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Schwartz, J. (2015). Introduction. Brit. J. Psychother., 31(2):207.

(2015). British Journal of Psychotherapy, 31(2):207

Attachment: Clinical, Conceptual and Historical Themes


Joseph Schwartz

The three papers in this issue are inspired by the ‘Essentially Ours, Specifically …’ series published last year in the BJP. Written by authors who have devoted most of their working lives to bridging the gap between classical psychoanalysis and Bowlby's attachment theory, the papers reflect the concerns of each writer: Fonagy and Campbell build on attachment theory to create the theory of mentalization; Holmes summarizes and shows the relevance of attachment theory to clinical practice; I seek to bring Bowlby out of the cold by showing the deep roots of attachment ideas within psychoanalysis and show how Bowlby's marginalization has led to a dangerous clinical consequence.

Why now? It does seem like mood and sensibility are changing in psychoanalysis. Previously, dissident voices in psychoanalysis have led to splits. I would say that the early Adler and Jung splits produced a rejecting stance towards critical voices in psychoanalysis characterized by the accusation: ‘That's not psychoanalysis’. In 1974 Anna Freud resisted the relational turn as not being psychoanalytic: ‘Psychoanalysis is above all a drive psychology. But for some reason people do not want that’ (cited in Schwartz, 1999, p. 244).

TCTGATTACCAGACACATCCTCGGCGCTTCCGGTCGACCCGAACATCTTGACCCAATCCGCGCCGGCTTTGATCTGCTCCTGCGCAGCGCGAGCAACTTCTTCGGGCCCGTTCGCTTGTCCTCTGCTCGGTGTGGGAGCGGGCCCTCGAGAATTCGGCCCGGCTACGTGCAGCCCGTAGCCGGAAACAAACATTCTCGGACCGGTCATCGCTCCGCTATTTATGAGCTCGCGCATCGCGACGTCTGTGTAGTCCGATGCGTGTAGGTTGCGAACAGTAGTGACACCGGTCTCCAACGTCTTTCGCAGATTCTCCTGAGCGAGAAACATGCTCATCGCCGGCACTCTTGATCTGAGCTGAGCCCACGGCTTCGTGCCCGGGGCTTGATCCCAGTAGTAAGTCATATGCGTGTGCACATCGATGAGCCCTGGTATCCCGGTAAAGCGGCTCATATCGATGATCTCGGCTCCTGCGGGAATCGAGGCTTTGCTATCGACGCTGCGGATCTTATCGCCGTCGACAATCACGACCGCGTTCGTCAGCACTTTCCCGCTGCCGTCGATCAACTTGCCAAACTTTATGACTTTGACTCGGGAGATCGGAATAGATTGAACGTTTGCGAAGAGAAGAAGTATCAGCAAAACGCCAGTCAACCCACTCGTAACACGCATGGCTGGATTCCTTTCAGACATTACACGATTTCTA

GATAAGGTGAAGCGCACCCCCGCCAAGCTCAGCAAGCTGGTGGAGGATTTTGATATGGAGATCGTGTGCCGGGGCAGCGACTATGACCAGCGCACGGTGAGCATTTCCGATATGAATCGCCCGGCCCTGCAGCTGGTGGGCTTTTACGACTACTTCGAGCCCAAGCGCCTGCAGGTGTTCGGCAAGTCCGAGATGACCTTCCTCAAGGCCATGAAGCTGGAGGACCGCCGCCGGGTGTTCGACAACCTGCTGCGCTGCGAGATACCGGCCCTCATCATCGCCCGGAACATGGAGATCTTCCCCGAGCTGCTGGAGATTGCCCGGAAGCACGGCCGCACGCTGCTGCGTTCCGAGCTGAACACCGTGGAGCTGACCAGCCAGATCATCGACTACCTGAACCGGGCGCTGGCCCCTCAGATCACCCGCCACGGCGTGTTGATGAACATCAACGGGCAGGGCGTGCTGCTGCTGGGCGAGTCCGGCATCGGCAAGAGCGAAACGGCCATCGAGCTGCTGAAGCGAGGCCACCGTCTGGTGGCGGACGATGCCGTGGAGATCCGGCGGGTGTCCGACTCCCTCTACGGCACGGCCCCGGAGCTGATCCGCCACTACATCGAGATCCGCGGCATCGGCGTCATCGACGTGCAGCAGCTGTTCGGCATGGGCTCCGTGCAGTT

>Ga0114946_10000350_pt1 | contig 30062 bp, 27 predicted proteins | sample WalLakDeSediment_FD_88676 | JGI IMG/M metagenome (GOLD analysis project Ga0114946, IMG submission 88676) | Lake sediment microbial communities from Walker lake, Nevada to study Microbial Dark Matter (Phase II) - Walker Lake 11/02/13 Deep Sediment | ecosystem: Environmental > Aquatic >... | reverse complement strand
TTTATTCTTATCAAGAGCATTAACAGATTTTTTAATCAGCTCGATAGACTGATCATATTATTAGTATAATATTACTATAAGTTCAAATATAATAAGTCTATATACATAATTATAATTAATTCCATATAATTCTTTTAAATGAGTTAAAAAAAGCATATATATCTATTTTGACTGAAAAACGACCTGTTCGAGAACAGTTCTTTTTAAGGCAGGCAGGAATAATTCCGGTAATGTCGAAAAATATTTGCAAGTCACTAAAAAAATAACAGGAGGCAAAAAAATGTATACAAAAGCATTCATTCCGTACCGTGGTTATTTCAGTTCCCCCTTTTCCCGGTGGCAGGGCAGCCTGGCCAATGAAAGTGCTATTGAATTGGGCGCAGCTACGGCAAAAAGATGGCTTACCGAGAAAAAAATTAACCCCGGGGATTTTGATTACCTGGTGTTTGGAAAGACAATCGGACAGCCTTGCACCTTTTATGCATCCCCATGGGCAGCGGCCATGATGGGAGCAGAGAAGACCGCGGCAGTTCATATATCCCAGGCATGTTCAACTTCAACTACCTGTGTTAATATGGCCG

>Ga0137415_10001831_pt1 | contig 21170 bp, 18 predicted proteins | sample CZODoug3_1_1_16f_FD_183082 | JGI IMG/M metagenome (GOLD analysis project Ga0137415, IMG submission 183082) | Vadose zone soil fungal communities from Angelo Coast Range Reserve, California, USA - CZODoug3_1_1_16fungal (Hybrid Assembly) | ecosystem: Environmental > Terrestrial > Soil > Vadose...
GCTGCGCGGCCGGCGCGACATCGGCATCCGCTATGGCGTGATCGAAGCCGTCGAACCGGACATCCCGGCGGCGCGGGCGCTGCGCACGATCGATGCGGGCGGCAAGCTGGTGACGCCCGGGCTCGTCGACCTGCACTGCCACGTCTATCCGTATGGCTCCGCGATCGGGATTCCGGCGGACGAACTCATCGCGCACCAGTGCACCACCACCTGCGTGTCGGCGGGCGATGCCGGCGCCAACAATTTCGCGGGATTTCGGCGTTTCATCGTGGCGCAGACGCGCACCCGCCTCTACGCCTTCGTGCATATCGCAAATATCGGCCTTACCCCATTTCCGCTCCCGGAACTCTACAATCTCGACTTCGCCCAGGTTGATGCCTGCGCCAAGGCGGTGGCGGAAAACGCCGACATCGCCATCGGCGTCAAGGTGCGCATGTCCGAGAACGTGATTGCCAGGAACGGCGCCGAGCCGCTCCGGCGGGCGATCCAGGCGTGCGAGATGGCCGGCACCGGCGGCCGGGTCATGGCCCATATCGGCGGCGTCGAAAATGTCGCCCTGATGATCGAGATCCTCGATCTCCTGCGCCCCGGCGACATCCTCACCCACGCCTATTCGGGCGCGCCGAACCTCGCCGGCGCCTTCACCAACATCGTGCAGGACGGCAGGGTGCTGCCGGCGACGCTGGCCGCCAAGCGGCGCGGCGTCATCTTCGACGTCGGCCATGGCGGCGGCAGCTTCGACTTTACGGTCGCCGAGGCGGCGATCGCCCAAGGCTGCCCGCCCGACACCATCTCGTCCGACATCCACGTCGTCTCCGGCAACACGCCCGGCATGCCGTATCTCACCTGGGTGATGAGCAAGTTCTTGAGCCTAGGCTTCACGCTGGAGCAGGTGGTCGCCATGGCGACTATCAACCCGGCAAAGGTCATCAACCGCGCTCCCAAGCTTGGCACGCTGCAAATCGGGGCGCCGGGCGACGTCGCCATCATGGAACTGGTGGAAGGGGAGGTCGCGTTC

Could we say that psychoanalysis is going through a paradigm shift? Paradigm shifts are not the relatively simple matters introduced by Thomas Kuhn where long periods of normal science are followed by brief periods of revolutionary science.

[This is a summary excerpt from the full text of the journal article. The full text of the document is available to journal subscribers on the publisher's website here.]

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